City of Rockville
Category: Communities (towns, neighborhoods, condo associations, faith-based organizations, etc.) that are promoting and implementing green practices
When the city of Rockville set out to improve its environmental stewardship five years ago, it quickly accomplished several goals by revamping zoning and building codes and rewriting stormwater management regulations.
Other goals are works in progress. After making it easier to recycle by no longer requiring the sorting of trash, the city has reduced the amount of waste delivered to landfills by 53 percent and expects to reach 60 percent by 2015. That move prompted Waste & Recycling News, a trade magazine, to name Rockville in March one of the nation’s top recycling programs among communities with fewer than 100,000 residents.
And, to encourage residents to leave their cars at home, the city has built dozens of bus shelters and created nearly 67 miles of bike lanes and trails.
The initiatives promote the creation of a sustainable future for this city of more than 62,000 residents and mark a fundamental philosophical change, says Mark Charles, the city’s chief of environmental management. That change is evident in everything from new rules requiring builders to add solar-ready wiring to their projects to Rockville’s transition to wind power for more than half of its electricity needs.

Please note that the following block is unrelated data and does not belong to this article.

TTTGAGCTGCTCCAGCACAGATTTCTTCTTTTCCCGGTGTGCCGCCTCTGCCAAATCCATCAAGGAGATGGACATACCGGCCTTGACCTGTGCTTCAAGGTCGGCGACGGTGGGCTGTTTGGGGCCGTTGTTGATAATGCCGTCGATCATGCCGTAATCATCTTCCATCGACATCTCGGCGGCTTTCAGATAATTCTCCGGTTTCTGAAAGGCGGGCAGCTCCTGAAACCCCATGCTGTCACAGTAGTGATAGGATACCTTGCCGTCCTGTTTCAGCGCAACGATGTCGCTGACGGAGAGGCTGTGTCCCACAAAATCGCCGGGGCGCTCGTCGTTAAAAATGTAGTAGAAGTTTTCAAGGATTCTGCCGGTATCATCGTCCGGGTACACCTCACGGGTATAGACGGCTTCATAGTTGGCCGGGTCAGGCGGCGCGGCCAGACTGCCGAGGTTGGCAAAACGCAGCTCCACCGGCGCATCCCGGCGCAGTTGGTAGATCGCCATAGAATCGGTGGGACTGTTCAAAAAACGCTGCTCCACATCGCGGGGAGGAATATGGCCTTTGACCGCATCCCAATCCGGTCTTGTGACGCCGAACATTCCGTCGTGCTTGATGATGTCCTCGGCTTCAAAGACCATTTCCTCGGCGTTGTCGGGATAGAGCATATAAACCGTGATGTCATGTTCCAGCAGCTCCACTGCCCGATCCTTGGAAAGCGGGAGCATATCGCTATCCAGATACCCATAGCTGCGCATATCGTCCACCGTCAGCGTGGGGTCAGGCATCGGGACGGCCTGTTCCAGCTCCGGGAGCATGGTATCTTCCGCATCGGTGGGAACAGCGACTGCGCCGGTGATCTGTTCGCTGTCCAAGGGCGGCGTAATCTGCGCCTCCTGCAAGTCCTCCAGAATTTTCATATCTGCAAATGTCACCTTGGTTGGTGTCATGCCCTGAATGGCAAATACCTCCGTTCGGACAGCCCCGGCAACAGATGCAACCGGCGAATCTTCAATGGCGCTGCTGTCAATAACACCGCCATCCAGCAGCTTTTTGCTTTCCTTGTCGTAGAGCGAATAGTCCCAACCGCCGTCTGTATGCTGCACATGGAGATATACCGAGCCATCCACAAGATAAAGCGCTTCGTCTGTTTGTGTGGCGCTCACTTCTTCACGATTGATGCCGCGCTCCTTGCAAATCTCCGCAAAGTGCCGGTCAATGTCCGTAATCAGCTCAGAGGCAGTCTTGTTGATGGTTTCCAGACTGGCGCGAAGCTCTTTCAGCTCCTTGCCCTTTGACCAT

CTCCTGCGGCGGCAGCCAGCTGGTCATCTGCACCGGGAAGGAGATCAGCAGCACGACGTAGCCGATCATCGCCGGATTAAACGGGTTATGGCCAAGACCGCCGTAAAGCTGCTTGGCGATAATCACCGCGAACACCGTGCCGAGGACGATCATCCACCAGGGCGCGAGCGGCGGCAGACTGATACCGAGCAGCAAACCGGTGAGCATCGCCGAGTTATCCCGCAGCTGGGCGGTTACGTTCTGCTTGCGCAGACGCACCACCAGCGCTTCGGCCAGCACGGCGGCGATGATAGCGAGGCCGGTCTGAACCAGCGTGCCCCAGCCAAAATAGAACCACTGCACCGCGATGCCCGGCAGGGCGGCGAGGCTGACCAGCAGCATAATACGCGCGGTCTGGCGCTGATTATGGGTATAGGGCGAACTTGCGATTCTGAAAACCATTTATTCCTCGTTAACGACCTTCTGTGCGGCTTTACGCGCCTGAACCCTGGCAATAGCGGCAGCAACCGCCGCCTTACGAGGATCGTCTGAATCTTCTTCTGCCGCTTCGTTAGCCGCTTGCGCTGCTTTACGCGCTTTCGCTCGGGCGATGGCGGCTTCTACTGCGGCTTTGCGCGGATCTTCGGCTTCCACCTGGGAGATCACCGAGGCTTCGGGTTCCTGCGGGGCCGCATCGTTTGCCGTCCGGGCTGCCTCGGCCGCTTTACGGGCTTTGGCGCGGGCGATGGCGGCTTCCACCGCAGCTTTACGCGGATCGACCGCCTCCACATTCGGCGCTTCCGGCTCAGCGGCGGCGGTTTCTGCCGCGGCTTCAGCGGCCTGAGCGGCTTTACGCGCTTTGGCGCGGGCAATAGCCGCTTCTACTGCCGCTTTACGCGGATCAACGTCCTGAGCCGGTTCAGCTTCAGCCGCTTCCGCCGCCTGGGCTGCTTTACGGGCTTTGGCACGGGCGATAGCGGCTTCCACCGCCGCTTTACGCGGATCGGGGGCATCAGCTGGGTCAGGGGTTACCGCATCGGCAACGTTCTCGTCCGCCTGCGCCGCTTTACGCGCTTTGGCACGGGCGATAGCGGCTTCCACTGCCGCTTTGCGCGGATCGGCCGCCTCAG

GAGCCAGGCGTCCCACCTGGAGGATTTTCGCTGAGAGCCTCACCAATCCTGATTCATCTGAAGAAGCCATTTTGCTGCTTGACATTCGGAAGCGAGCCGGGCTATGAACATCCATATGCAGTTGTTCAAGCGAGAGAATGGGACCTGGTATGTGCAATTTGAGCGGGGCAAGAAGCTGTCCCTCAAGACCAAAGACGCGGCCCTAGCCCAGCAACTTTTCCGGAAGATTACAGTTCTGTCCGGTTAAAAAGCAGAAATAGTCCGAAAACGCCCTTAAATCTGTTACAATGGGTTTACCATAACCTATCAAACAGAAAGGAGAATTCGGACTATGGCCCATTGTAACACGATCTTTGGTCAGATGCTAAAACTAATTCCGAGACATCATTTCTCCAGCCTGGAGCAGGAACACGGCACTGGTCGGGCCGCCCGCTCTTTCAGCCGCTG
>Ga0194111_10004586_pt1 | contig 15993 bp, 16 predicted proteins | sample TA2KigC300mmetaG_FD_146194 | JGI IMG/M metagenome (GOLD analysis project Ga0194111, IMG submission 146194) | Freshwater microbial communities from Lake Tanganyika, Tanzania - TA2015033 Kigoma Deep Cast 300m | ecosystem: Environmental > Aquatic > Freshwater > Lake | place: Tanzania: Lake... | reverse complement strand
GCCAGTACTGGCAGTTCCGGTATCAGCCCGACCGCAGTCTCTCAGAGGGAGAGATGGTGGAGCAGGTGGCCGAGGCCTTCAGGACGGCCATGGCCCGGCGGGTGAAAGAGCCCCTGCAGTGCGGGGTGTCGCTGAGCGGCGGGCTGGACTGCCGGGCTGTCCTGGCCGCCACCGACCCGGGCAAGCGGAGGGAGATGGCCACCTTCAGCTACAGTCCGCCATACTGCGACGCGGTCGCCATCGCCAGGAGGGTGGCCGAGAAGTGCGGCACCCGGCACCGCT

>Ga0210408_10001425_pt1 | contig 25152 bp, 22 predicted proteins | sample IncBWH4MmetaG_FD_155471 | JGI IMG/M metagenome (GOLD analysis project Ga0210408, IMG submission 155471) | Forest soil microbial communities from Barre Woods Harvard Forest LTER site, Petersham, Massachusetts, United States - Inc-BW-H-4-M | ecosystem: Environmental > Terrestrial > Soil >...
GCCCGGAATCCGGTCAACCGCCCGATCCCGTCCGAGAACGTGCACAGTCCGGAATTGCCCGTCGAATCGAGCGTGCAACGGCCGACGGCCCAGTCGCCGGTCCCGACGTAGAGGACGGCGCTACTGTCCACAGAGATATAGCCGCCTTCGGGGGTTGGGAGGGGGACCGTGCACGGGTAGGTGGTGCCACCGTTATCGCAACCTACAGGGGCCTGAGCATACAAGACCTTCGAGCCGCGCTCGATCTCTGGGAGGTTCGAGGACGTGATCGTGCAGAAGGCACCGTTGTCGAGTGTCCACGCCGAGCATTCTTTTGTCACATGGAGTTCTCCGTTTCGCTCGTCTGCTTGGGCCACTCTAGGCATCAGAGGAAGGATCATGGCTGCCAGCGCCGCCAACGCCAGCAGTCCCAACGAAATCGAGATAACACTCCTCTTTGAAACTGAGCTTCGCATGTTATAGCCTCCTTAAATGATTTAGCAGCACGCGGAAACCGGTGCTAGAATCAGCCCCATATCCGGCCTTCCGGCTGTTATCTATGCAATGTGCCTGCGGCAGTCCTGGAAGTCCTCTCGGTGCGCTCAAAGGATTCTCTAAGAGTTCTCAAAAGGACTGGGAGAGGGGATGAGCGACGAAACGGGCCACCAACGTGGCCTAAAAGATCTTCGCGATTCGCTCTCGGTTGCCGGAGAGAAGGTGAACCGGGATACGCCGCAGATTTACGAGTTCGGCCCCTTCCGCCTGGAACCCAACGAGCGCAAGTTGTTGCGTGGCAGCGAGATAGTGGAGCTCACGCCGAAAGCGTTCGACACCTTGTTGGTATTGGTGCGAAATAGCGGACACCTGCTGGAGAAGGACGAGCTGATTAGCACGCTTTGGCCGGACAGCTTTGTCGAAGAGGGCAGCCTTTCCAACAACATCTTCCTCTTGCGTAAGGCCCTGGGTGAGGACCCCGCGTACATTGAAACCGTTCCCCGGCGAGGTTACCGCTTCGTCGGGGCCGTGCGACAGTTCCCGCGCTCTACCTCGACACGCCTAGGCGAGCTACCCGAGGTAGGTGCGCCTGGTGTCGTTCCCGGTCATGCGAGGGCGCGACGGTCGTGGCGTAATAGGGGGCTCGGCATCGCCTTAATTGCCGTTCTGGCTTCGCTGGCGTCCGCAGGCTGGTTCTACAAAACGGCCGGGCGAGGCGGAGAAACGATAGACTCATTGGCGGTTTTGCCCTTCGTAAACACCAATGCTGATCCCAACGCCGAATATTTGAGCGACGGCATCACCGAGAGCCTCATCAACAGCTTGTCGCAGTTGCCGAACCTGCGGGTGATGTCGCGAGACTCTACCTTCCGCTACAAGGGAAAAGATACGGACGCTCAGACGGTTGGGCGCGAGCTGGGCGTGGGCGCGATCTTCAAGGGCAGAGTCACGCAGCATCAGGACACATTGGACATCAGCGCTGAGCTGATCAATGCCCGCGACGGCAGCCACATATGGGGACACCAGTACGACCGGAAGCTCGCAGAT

“We believe utility rates are only going to go up,” Charles says. “Having an existing building stock—both residential and commercial—that’s energy efficient will be attractive. Combine that with Rockville’s proximity to three Metro stations and an Amtrak commuter rail station, and we’re poised to be a sustainable city.”
Officials are using inventive ways to encourage residents to go green, as well, including quirky YouTube videos explaining Rockville’s revamped recycling program.
The city also encourages residents to install barrels to collect rainwater, and it won an award in July for a stormwater management project in a local park. The College Gardens Park project was named a 2012 Public Works Project of the Year by the American Public Works Association.
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